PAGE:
linux hostname change command

A hostname is a label assigned to a device connected to a computer network. It’s used to identify the device within the network. Hostnames are often human-readable and can be assigned to computers, printers, servers, or any other device connected to a network. They typically correspond to an IP address, which is the numerical address used to locate devices on a network. Hostnames are useful because they are easier to remember and use than IP addresses, especially in situations where multiple devices are connected to a network. For example, a hostname might be “my-computer” or “printer-1”.

Displaying the Current Hostname 

To display the current hostname of a Linux system, you can use the hostname command in the terminal. Simply open a terminal and type

Configure a persistent hostname

To configure a persistent hostname on a Linux system, you typically need to edit the /etc/hostname file and modify the /etc/hosts file. Here’s a step-by-step guide:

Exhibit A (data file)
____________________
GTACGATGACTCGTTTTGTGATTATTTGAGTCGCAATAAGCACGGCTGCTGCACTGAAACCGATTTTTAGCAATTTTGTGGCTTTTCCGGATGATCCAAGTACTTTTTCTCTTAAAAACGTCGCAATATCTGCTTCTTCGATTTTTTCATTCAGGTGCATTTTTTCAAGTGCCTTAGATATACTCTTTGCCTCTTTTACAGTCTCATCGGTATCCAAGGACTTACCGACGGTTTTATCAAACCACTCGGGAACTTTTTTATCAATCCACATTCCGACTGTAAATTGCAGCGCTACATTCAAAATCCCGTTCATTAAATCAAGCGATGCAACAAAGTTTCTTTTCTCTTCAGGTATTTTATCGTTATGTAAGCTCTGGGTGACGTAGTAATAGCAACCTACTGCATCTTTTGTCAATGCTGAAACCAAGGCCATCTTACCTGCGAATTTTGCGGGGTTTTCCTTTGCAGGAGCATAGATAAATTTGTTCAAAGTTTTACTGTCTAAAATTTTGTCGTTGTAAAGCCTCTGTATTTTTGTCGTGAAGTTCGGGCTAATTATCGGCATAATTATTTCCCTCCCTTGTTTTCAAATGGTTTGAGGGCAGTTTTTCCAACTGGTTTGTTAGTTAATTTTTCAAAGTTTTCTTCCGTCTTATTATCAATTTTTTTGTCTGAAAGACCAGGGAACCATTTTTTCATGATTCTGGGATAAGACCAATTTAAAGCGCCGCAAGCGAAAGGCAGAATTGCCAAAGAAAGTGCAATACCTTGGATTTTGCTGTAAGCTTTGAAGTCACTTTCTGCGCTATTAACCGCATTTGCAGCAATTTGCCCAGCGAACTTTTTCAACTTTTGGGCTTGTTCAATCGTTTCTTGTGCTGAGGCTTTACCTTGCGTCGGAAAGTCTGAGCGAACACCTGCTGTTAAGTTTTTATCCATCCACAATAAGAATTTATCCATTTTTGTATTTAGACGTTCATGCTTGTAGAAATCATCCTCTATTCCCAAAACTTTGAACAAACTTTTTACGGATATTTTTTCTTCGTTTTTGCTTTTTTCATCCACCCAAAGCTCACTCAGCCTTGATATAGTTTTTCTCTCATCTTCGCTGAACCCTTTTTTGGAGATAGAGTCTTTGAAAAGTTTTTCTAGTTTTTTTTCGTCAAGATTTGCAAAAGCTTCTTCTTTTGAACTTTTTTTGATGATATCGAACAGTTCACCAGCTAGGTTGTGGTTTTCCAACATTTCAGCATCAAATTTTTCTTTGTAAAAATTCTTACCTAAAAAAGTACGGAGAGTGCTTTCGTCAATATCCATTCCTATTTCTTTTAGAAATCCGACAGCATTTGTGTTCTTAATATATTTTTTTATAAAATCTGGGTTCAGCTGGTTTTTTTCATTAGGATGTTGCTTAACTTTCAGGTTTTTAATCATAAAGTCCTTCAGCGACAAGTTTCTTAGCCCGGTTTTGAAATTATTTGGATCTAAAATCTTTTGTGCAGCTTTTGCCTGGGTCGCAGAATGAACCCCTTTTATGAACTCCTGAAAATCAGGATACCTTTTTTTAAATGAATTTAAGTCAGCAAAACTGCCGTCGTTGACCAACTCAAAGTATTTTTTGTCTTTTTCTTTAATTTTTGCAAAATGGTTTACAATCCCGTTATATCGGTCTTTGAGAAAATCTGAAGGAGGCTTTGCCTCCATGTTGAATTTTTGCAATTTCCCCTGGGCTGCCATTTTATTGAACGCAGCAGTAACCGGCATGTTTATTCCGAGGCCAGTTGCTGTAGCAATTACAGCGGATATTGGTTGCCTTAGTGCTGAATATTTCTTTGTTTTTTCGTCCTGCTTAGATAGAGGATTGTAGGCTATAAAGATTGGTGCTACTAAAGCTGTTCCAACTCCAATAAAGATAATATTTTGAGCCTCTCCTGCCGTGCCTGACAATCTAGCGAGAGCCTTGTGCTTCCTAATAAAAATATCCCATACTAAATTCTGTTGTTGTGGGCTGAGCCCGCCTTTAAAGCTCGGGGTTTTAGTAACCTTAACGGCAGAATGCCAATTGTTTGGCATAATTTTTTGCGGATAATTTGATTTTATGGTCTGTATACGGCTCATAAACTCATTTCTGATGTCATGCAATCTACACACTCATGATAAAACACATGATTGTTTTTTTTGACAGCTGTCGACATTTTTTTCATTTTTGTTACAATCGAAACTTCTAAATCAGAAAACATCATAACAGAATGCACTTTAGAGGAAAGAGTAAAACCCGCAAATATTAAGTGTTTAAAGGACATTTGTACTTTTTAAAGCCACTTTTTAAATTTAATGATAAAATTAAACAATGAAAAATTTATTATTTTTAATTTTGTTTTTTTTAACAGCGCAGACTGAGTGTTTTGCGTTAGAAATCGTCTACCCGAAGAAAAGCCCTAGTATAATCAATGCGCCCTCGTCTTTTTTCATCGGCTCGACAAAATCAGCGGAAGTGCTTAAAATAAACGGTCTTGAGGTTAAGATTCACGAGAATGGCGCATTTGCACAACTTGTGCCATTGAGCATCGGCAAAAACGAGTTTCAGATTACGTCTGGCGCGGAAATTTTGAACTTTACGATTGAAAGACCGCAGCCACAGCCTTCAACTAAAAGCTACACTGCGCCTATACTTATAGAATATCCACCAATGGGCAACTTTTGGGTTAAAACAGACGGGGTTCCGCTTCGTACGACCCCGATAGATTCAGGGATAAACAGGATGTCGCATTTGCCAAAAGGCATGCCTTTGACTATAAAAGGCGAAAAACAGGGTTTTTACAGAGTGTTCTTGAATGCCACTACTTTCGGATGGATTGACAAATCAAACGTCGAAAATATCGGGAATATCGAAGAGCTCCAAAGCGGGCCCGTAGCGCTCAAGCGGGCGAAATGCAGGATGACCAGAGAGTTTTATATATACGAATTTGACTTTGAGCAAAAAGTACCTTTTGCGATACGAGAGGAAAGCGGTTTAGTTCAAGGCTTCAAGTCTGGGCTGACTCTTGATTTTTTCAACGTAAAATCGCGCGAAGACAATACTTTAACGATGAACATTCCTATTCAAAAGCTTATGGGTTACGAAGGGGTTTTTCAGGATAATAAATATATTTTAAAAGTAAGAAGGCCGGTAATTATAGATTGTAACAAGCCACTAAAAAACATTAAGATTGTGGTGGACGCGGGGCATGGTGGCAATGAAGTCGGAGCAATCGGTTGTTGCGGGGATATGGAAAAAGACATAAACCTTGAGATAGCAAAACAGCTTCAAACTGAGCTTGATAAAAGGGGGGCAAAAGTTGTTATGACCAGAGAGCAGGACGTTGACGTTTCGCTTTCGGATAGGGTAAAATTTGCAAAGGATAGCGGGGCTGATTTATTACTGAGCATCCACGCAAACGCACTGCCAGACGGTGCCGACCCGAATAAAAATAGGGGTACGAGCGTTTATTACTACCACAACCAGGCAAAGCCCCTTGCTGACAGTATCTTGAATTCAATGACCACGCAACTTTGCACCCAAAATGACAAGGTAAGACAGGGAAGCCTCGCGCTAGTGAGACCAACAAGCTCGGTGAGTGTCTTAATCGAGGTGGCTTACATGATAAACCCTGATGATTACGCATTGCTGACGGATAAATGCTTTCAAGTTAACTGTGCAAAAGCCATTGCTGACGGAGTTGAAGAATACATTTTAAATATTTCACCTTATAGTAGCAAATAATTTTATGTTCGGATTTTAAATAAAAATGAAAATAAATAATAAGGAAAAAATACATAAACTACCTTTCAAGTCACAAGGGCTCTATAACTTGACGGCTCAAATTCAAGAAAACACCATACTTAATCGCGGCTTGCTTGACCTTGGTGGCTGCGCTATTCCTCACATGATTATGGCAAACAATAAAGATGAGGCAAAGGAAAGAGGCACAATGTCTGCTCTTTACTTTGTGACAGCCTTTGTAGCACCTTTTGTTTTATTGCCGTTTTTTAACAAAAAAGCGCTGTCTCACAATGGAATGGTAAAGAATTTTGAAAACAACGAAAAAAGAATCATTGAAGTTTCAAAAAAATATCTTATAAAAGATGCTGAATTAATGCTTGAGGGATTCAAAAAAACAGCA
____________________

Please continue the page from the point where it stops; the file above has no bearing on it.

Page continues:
1. Edit /etc/hostname: Open a terminal and use a text editor (like nano or vi) to edit the /etc/hostname file. Replace the existing hostname with the new desired hostname. For example:

Changing the Hostname 

To change the hostname invoke the hostnamectl command with the set-hostname argument followed by the new hostname. Only the root or a user with sudo privileges can change the system hostname.

For example, to change the system hostname to you would use the following command:

The hostnamectl command does not produce output. On success, 0 is returned, a non-zero failure code otherwise.

Finally, to verify that the hostname was successfully changed, once again use the hostnamectl command:


In this tutorial, we have shown you how to change the hostname of your Linux system. Depending on your Linux distribution and the virtualization type, additional steps may be required to complete the process.

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